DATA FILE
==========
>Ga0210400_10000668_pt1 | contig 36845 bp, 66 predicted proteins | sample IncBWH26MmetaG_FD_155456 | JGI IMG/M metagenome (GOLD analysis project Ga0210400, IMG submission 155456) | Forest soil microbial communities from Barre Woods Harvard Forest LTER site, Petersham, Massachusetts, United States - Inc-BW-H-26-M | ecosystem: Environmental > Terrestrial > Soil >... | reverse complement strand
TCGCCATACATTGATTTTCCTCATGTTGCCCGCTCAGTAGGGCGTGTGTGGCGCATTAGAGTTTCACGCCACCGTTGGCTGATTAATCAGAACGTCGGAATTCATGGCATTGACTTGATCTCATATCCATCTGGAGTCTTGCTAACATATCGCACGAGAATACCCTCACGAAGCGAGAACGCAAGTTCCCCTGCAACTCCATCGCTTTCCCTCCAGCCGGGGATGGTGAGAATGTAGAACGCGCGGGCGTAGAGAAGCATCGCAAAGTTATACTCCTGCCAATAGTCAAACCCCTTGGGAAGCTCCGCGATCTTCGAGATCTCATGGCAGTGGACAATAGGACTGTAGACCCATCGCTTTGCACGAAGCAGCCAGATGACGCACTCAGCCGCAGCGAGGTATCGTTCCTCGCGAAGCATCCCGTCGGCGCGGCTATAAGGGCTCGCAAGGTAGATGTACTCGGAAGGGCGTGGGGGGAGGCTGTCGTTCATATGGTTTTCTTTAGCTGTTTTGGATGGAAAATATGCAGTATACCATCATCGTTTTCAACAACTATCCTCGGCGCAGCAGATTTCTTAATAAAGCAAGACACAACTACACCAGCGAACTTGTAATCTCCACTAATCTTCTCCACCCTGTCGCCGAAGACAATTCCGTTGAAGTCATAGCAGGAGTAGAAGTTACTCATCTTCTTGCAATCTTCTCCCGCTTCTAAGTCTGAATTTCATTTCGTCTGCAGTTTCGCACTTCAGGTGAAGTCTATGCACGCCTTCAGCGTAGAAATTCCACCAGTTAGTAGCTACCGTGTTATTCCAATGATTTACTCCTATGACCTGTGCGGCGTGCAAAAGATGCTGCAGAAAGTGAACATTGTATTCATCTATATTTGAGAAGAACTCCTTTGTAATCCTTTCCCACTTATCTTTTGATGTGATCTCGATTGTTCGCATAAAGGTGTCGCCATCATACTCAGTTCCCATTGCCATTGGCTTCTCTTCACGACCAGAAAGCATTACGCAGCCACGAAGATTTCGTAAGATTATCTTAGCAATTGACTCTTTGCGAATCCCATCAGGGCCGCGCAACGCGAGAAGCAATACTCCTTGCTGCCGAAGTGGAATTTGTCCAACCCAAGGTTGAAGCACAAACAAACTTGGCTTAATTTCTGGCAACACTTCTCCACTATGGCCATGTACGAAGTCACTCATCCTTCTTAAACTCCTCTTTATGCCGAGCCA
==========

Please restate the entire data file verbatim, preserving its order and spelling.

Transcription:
>Ga0210400_10000668_pt1 | contig 36845 bp, 66 predicted proteins | sample IncBWH26MmetaG_FD_155456 | JGI IMG/M metagenome (GOLD analysis project Ga0210400, IMG submission 155456) | Forest soil microbial communities from Barre Woods Harvard Forest LTER site, Petersham, Massachusetts, United States - Inc-BW-H-26-M | ecosystem: Environmental > Terrestrial > Soil >... | reverse complement strand
TCGCCATACATTGATTTTCCTCATGTTGCCCGCTCAGTAGGGCGTGTGTGGCGCATTAGAGTTTCACGCCACCGTTGGCTGATTAATCAGAACGTCGGAATTCATGGCATTGACTTGATCTCATATCCATCTGGAGTCTTGCTAACATATCGCACGAGAATACCCTCACGAAGCGAGAACGCAAGTTCCCCTGCAACTCCATCGCTTTCCCTCCAGCCGGGGATGGTGAGAATGTAGAACGCGCGGGCGTAGAGAAGCATCGCAAAGTTATACTCCTGCCAATAGTCAAACCCCTTGGGAAGCTCCGCGATCTTCGAGATCTCATGGCAGTGGACAATAGGACTGTAGACCCATCGCTTTGCACGAAGCAGCCAGATGACGCACTCAGCCGCAGCGAGGTATCGTTCCTCGCGAAGCATCCCGTCGGCGCGGCTATAAGGGCTCGCAAGGTAGATGTACTCGGAAGGGCGTGGGGGGAGGCTGTCGTTCATATGGTTTTCTTTAGCTGTTTTGGATGGAAAATATGCAGTATACCATCATCGTTTTCAACAACTATCCTCGGCGCAGCAGATTTCTTAATAAAGCAAGACACAACTACACCAGCGAACTTGTAATCTCCACTAATCTTCTCCACCCTGTCGCCGAAGACAATTCCGTTGAAGTCATAGCAGGAGTAGAAGTTACTCATCTTCTTGCAATCTTCTCCCGCTTCTAAGTCTGAATTTCATTTCGTCTGCAGTTTCGCACTTCAGGTGAAGTCTATGCACGCCTTCAGCGTAGAAATTCCACCAGTTAGTAGCTACCGTGTTATTCCAATGATTTACTCCTATGACCTGTGCGGCGTGCAAAAGATGCTGCAGAAAGTGAACATTGTATTCATCTATATTTGAGAAGAACTCCTTTGTAATCCTTTCCCACTTATCTTTTGATGTGATCTCGATTGTTCGCATAAAGGTGTCGCCATCATACTCAGTTCCCATTGCCATTGGCTTCTCTTCACGACCAGAAAGCATTACGCAGCCACGAAGATTTCGTAAGATTATCTTAGCAATTGACTCTTTGCGAATCCCATCAGGGCCGCGCAACGCGAGAAGCAATACTCCTTGCTGCCGAAGTGGAATTTGTCCAACCCAAGGTTGAAGCACAAACAAACTTGGCTTAATTTCTGGCAACACTTCTCCACTATGGCCATGTACGAAGTCACTCATCCTTCTTAAACTCCTCTTTATGCCGAGCCA